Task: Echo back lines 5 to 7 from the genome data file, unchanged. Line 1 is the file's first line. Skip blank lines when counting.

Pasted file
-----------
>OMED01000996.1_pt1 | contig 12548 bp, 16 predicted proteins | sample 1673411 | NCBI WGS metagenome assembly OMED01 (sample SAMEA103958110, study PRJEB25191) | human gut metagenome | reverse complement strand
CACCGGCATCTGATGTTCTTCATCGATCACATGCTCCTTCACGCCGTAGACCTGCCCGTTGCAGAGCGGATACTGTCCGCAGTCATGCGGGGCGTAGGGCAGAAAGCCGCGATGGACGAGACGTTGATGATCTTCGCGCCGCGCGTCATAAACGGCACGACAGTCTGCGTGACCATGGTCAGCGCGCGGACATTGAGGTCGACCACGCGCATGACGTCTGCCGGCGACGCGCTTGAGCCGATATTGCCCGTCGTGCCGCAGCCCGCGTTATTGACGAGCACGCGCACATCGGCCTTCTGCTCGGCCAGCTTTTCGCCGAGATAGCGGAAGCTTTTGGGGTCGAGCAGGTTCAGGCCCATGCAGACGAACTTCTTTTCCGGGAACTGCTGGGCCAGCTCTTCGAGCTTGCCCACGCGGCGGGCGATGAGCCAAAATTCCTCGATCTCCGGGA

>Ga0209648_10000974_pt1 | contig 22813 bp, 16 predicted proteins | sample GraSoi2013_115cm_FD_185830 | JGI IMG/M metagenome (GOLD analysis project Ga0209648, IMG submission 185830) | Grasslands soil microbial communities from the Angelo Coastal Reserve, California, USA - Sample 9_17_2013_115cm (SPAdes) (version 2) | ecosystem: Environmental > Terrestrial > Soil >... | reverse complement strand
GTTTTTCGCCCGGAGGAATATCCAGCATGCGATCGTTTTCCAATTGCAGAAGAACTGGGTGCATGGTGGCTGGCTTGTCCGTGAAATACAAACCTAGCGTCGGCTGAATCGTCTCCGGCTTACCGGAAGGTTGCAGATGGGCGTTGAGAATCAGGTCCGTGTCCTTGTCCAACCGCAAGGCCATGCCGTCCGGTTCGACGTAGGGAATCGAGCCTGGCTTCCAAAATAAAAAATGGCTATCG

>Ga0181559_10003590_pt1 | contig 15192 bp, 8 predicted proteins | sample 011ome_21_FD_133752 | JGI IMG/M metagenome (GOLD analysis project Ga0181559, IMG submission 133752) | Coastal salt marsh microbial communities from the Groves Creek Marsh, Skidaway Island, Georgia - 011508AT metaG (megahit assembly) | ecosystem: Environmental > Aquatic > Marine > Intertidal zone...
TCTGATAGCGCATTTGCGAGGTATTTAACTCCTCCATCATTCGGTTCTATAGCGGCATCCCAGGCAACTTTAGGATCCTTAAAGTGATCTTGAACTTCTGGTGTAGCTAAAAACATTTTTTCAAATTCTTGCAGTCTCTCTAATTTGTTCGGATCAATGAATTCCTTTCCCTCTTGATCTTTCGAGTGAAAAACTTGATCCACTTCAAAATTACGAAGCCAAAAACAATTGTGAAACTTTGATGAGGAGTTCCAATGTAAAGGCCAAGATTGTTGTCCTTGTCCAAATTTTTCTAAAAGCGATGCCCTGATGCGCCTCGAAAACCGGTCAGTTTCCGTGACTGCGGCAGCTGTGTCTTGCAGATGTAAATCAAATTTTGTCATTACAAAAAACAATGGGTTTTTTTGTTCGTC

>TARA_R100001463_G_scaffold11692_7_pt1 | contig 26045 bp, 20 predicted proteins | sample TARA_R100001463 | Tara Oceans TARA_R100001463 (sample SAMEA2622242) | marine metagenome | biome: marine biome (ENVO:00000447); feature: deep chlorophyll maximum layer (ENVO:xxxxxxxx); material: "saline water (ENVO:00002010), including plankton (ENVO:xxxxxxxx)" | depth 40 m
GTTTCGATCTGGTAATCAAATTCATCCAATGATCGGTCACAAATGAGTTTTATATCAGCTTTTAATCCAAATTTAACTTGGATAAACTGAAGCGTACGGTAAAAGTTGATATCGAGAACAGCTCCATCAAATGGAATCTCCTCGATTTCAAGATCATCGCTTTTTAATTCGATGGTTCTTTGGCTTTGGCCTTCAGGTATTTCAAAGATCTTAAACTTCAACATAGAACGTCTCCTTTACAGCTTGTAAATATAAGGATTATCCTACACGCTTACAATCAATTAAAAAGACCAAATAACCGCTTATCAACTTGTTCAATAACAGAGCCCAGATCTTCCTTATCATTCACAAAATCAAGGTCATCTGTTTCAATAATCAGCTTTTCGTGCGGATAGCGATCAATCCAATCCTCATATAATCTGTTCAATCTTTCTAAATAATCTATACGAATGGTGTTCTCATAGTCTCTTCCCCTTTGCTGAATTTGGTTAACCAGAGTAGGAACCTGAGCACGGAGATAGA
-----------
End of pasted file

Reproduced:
>Ga0181559_10003590_pt1 | contig 15192 bp, 8 predicted proteins | sample 011ome_21_FD_133752 | JGI IMG/M metagenome (GOLD analysis project Ga0181559, IMG submission 133752) | Coastal salt marsh microbial communities from the Groves Creek Marsh, Skidaway Island, Georgia - 011508AT metaG (megahit assembly) | ecosystem: Environmental > Aquatic > Marine > Intertidal zone...
TCTGATAGCGCATTTGCGAGGTATTTAACTCCTCCATCATTCGGTTCTATAGCGGCATCCCAGGCAACTTTAGGATCCTTAAAGTGATCTTGAACTTCTGGTGTAGCTAAAAACATTTTTTCAAATTCTTGCAGTCTCTCTAATTTGTTCGGATCAATGAATTCCTTTCCCTCTTGATCTTTCGAGTGAAAAACTTGATCCACTTCAAAATTACGAAGCCAAAAACAATTGTGAAACTTTGATGAGGAGTTCCAATGTAAAGGCCAAGATTGTTGTCCTTGTCCAAATTTTTCTAAAAGCGATGCCCTGATGCGCCTCGAAAACCGGTCAGTTTCCGTGACTGCGGCAGCTGTGTCTTGCAGATGTAAATCAAATTTTGTCATTACAAAAAACAATGGGTTTTTTTGTTCGTC

>TARA_R100001463_G_scaffold11692_7_pt1 | contig 26045 bp, 20 predicted proteins | sample TARA_R100001463 | Tara Oceans TARA_R100001463 (sample SAMEA2622242) | marine metagenome | biome: marine biome (ENVO:00000447); feature: deep chlorophyll maximum layer (ENVO:xxxxxxxx); material: "saline water (ENVO:00002010), including plankton (ENVO:xxxxxxxx)" | depth 40 m